Review: Adam Shecter, Last Men

The artist channels sci-fi.

  • Photograph: Courtesy Eleven Rivington

    Installation view

    Installation view

  • Photograph: Courtesy Eleven Rivington

    Installation view

    Installation view

  • Photograph: Courtesy Eleven Rivington

    Installation view

    Installation view

  • Photograph: Courtesy Eleven Rivington

    Installation view

    Installation view

  • Photograph: Courtesy Eleven Rivington

    Installation view

    Installation view

  • Photograph: Courtesy Eleven Rivington

    Installation view

    Installation view

  • Photograph: Courtesy Eleven Rivington

    Installation view

    Installation view

Photograph: Courtesy Eleven Rivington

Installation view

Installation view

Time Out Ratings :

<strong>Rating: </strong>4/5

Adam Shecter's current show at Eleven Rivington opened on May 21, the day the Rapture forgot to happen. Participating in the apocalyptical preoccupations that have spread like a virus through the Internet and various evangelizers, he has created a video projection and limited-edition artist book, both titled Last Men. Together they conjure a view of the future through the lens of the past and deliver up a portrait of a species in decline.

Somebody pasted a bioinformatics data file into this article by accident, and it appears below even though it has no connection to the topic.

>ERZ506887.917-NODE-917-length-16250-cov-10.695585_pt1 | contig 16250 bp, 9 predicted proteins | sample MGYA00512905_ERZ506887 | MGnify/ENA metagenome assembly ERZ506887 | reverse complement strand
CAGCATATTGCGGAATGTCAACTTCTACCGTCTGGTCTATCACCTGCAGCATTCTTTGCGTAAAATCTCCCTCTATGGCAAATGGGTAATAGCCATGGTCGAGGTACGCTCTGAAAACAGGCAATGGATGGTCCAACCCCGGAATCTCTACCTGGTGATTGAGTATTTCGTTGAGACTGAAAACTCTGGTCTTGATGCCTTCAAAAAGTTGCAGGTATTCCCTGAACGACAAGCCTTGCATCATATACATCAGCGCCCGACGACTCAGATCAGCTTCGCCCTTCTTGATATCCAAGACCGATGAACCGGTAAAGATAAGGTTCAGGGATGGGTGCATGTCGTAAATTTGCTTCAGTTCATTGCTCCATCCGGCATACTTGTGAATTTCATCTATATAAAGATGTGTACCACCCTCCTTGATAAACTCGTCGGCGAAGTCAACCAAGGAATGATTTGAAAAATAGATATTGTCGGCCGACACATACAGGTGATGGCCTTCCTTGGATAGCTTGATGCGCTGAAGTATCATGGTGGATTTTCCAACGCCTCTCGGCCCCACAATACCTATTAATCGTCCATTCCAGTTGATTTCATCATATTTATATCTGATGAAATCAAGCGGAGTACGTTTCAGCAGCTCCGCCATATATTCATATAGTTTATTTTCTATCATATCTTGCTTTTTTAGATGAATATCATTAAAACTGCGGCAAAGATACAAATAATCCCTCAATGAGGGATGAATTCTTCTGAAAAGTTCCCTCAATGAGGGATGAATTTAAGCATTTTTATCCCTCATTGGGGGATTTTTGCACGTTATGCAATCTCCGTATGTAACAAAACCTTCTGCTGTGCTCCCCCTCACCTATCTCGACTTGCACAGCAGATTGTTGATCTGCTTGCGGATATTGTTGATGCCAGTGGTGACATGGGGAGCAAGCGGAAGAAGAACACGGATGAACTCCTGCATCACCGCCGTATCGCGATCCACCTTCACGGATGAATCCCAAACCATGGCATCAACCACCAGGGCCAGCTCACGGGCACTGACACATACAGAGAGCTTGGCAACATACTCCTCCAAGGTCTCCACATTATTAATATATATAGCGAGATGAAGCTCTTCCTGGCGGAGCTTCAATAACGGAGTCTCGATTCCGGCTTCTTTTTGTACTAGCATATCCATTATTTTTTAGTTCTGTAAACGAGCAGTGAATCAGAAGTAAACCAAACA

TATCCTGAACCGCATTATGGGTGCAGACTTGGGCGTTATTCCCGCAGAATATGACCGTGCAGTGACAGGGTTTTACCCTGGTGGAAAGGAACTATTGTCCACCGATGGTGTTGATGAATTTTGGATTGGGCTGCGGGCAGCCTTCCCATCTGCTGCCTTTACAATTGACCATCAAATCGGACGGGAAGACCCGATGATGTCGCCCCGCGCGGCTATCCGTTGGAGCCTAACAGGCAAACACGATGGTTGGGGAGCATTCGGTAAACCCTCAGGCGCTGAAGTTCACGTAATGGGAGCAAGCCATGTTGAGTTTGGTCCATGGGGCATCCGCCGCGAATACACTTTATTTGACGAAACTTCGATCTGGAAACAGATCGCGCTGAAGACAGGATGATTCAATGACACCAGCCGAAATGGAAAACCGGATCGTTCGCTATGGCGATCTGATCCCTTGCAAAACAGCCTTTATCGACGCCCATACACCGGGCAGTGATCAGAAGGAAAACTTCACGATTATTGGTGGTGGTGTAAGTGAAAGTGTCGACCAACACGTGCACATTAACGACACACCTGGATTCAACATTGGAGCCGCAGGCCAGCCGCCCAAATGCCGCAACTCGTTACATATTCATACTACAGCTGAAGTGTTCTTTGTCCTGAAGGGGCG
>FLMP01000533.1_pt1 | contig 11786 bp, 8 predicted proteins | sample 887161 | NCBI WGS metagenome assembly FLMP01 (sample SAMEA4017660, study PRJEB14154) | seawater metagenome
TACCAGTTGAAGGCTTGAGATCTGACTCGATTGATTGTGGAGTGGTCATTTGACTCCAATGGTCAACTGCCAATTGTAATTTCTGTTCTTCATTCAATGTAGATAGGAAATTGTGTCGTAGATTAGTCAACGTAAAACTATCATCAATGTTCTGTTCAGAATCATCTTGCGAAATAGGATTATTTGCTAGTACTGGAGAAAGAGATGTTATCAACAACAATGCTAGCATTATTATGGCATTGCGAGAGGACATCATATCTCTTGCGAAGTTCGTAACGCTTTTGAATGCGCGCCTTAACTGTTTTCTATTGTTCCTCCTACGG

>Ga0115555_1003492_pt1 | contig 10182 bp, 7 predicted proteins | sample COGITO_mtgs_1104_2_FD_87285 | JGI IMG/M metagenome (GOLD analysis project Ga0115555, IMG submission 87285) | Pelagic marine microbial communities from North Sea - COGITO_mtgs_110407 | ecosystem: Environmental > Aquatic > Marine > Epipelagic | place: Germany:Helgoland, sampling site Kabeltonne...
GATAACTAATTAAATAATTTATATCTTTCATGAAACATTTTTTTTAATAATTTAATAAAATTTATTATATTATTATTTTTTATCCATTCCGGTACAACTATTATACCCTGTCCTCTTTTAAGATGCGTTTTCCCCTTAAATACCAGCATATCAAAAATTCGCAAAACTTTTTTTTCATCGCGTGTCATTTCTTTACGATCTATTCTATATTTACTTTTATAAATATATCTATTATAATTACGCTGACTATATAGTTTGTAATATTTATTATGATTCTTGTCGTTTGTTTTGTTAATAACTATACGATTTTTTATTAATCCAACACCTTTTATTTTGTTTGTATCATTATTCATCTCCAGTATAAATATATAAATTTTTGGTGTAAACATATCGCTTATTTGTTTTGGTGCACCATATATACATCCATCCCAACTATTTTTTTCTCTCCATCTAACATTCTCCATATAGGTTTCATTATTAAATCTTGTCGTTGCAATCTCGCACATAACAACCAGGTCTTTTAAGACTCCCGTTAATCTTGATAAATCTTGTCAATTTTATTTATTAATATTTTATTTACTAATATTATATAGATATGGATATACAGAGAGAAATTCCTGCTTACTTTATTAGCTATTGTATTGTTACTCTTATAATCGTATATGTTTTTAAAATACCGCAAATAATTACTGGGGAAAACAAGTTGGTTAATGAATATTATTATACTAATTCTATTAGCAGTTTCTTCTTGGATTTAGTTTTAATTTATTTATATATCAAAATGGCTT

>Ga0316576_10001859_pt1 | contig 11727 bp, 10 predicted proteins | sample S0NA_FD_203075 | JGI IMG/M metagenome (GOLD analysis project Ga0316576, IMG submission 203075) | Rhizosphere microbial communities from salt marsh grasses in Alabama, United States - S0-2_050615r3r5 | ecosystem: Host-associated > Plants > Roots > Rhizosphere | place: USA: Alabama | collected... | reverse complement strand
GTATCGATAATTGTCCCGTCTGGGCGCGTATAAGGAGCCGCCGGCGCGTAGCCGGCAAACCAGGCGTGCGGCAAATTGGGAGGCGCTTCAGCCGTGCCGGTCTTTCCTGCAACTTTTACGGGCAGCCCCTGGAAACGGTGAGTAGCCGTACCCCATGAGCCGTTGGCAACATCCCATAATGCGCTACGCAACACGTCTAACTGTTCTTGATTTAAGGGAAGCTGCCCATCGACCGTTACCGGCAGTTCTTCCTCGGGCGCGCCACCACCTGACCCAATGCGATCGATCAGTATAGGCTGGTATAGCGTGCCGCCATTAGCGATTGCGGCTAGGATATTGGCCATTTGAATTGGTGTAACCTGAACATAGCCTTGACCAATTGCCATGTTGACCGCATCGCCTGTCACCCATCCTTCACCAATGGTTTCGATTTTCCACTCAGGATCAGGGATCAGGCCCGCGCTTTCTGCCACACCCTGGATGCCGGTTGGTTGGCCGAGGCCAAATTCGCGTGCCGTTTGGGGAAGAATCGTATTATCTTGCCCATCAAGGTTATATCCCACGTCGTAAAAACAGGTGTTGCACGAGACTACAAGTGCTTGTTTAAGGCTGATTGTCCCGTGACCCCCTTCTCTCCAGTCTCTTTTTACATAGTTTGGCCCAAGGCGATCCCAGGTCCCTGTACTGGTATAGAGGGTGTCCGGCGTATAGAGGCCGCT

The book, which includes contributions from members of an artists' collective Shecter cofounded called 2-UP, looks like a sci-fi paperback from the 1970s. It contains mostly images (drawings, photographs, hybrids of the two) but also charts, snippets of comics and some text fragments. In the projection, video footage and animated drawings fade in and out of each other as we drift aimlessly between real and invented worlds. A view of grass peeking through snow on the ground morphs into white noise. A comet form appears to mutate into a dandelion gone to seed. A cloud becomes spinning boxes becomes a crystal becomes soldiers in gas masks running frantically. Human presence is fleeting and apparitional; always hand-drawn, Homo sapiens appears to be, at best, a figment of its own imagination.

The inevitability of the ape's journey into space is a sci-fi clich. With the cancellation of the Space Shuttle, this vision of man as astroman is consigned to the past. It now seems unlikely that humanity will find succor in the stars. However, Shecter has created a time capsule where the human race is eternally bound to its interstellar aspirations, all the while longing for a home world that's been carelessly destroyed.

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Eleven Rivington, through July 1;